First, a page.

Dr. Isabelle Nuttall, director of the World Health Organization's global capacities, alert and response, said new numbers show the outbreak is still hitting health workers hard, with 2,700 infected and 236 dead, mainly because Ebola victims are most contagious around the time they die.

Nuttall said the focus of the world's efforts should remain on the three West African countries where the outbreak has been spreading out of control: Liberia, Sierra Leone and Guinea.

"Our data shows that cases are doubling every four weeks. The disease is still widespread in Guinea, Liberia and Sierra Leone, and there is persistent transmission of the virus," she told a news conference in Geneva. (AP)

4:08 P.M. Suspected Ebola case on Air France flight in Madrid

Madrid's Barajas international airport activated emergency measures on Thursday after a passenger arriving on an Air France flight was suspected of possibly having Ebola, a spokeswoman for airports operator Aena said.

Spain's health ministry confirmed that an Ebola emergency protocol had been set in motion but declined to give details.

Aena and Air France said in separate statements that a passenger on Air France 1300 from Lagos via Paris had started shaking during the flight. Air France said the other passengers disembarked from the plane, which will now be disinfected. The return flight has been cancelled.

Spain's government has stepped up its response to suspected Ebola cases in the wake of a health scare when a nurse in Madrid became the first person outside Africa to become infected with the deadly disease in the current outbreak. (Reuters) 

3:45 P.M. Frontier Air puts 6 crew on leave as precaution amid Ebola worry

Frontier Airlines said six crew members were placed on paid leave for 21 days "out of an abundance of caution," after learning that a nurse who had treated an Ebola victim may have been symptomatic when she flew on the airline earlier this week.

The leave affects two pilots and four flight attendants aboard flight 1143 from Cleveland to Dallas/Fort Worth on Oct. 13, which carried a Texas nurse who later tested positive for the deadly virus, Frontier said in statement late Wednesday.

The Centers for Disease Control had informed the airline Wednesday that the nurse "may have been symptomatic earlier than initially suspected, including the possibility of possessing symptoms while on board the flight," the statement said.

The nurse, Amber Vinson, 29, was isolated immediately after reporting a fever on Tuesday, Texas Department of State Health Services officials said. She had treated Liberian patient Thomas Eric Duncan, who died of Ebola on Oct. 8 and was the first patient diagnosed with the virus in the United States. (Reuters)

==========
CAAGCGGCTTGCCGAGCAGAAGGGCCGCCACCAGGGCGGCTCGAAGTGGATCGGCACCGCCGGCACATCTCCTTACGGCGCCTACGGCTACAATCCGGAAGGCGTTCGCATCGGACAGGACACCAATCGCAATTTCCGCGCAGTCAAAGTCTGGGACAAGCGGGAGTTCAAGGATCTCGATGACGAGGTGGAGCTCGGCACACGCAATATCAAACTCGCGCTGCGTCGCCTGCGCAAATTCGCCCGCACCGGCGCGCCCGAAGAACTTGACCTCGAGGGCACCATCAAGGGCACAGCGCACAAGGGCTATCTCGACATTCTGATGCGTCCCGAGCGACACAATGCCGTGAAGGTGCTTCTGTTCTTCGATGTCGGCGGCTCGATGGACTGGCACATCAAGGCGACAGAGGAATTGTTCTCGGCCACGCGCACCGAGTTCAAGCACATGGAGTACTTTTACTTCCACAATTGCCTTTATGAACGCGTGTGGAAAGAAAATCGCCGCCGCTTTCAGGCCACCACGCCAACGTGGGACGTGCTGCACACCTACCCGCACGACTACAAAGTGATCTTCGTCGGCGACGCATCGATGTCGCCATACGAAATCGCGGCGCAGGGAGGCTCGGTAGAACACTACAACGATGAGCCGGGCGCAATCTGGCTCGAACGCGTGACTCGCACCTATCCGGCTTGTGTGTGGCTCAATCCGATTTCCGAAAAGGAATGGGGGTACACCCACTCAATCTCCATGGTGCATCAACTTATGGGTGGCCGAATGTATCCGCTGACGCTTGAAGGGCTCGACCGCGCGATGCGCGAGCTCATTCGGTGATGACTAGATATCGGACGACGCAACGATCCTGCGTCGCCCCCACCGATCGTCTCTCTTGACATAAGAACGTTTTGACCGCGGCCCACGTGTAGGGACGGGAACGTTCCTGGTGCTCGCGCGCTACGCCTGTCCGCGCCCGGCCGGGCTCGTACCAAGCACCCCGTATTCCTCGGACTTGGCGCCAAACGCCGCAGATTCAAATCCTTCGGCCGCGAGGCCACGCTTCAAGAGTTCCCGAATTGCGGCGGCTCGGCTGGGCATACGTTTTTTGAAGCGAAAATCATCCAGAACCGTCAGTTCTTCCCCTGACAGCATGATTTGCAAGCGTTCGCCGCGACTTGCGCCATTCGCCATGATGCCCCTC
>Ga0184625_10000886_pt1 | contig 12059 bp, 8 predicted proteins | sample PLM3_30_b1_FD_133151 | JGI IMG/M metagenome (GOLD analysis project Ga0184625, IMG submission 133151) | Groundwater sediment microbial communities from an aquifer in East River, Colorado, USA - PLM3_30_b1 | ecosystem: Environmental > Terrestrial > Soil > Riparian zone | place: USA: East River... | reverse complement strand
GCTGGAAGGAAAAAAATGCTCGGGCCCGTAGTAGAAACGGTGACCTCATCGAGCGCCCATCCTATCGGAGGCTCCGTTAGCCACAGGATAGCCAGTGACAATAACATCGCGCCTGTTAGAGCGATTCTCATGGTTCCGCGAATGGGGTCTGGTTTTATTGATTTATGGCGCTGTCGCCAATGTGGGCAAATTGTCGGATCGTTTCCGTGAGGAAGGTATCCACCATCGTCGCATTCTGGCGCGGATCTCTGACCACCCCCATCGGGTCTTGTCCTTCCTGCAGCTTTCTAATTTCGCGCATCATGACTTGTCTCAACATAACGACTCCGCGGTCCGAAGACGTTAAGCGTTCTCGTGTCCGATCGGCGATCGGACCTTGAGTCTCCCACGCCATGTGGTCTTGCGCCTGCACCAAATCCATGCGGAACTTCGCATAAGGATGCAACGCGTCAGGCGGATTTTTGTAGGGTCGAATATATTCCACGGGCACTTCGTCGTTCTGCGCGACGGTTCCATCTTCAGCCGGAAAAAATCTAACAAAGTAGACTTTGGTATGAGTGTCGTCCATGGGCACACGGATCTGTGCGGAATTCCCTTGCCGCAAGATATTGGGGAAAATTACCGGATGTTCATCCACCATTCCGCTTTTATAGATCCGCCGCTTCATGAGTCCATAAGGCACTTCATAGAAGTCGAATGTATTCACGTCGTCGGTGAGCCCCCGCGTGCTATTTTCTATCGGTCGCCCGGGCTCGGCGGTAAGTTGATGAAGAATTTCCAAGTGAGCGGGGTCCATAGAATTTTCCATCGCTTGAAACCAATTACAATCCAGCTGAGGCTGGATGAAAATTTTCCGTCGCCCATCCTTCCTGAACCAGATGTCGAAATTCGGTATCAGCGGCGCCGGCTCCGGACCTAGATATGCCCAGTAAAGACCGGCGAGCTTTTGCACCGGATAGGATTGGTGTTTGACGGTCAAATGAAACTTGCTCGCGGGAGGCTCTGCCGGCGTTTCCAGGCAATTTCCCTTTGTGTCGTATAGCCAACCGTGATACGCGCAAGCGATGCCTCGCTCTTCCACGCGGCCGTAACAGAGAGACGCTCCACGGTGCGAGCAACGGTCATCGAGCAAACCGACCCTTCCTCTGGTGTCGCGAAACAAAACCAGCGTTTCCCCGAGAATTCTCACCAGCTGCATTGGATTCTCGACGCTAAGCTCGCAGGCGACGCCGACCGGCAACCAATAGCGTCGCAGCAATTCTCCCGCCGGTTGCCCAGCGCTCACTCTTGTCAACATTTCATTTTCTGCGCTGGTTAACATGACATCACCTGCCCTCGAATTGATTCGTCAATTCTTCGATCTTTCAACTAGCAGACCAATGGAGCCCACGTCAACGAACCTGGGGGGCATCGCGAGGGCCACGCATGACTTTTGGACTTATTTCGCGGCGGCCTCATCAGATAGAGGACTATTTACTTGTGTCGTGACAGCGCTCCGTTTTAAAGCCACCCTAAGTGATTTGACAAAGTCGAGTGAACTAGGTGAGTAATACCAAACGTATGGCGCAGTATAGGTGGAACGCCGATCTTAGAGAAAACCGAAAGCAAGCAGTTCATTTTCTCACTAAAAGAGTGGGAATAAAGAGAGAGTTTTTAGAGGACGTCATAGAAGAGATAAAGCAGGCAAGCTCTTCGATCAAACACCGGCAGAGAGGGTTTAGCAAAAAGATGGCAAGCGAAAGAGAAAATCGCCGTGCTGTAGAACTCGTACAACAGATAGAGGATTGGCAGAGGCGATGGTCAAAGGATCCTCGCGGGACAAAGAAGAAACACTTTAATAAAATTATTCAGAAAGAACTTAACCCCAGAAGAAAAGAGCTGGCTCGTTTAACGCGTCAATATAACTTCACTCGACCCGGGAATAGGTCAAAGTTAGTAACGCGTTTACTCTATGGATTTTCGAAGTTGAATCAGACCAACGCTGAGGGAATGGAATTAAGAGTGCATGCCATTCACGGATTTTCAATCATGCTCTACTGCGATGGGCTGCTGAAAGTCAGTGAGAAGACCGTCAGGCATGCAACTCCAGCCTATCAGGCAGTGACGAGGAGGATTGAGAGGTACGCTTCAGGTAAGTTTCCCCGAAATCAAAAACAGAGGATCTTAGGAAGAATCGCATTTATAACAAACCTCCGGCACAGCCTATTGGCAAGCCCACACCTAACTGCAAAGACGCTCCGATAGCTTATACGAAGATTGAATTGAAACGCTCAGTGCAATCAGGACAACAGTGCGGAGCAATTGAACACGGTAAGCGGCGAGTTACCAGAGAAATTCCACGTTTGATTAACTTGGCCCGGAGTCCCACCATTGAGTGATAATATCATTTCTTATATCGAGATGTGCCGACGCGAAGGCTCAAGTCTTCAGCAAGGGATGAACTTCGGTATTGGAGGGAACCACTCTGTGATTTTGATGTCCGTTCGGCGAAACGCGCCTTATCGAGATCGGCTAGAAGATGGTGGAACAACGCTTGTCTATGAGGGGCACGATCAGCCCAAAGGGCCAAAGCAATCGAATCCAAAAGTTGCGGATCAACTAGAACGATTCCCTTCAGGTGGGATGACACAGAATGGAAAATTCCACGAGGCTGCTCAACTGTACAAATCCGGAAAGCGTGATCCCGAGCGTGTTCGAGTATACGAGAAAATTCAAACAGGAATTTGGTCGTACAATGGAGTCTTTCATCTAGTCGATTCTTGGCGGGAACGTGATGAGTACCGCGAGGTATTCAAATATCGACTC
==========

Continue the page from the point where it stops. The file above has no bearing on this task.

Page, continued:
2:46 P.M. Spain Ebola patient improving, another person will be tested

A Spanish Health Ministry spokesman says the condition of a nursing assistant with Ebola appears to be improving but a person who came into contact with her before she was hospitalized Oct. 6 has a fever and will be hospitalized and tested for the virus.

Spokesman Fernando Simon says nursing assistant Teresa Romero is in stable condition at Madrid's Carlos III hospital and the level of Ebola virus in her body is declining.

Simon said Thursday the person to be tested reported having a fever above 37.7 degrees Celsius (99.9 degrees Fahrenheit) — the level Spanish authorities have set for at-risk people to be tested.

He did not identify the person but said it is not a health care worker. The result is expected Thursday night.

2:29 P.M. Denmark tests medical worker for Ebola

A medical worker is being tested in Denmark for the Ebola virus that has killed almost 4,500 people in an outbreak in West Africa, health officials said on Thursday.

The Danish branch of medical charity Medecins Sans Frontieres (MSF) said in a statement the test was being carried out on one of its employees who had returned from West Africa and felt a "slight rise" in temperature.

A spokesperson for Hvidovre Hospital on the outskirts of Copenhagen said a test was being carried out but could not give further details.

"A blood sample from the patient will be analysed by the Statens Serum Institute and a result is expected later today," the Health and Medicines Authority said.  

2:24 P.M. Stepped up Ebola screening begins at four U.S. airports

Officials at airports in four American cities are scheduled to start taking the temperatures of passengers from three West African countries as part of a stepped up Ebola screening program.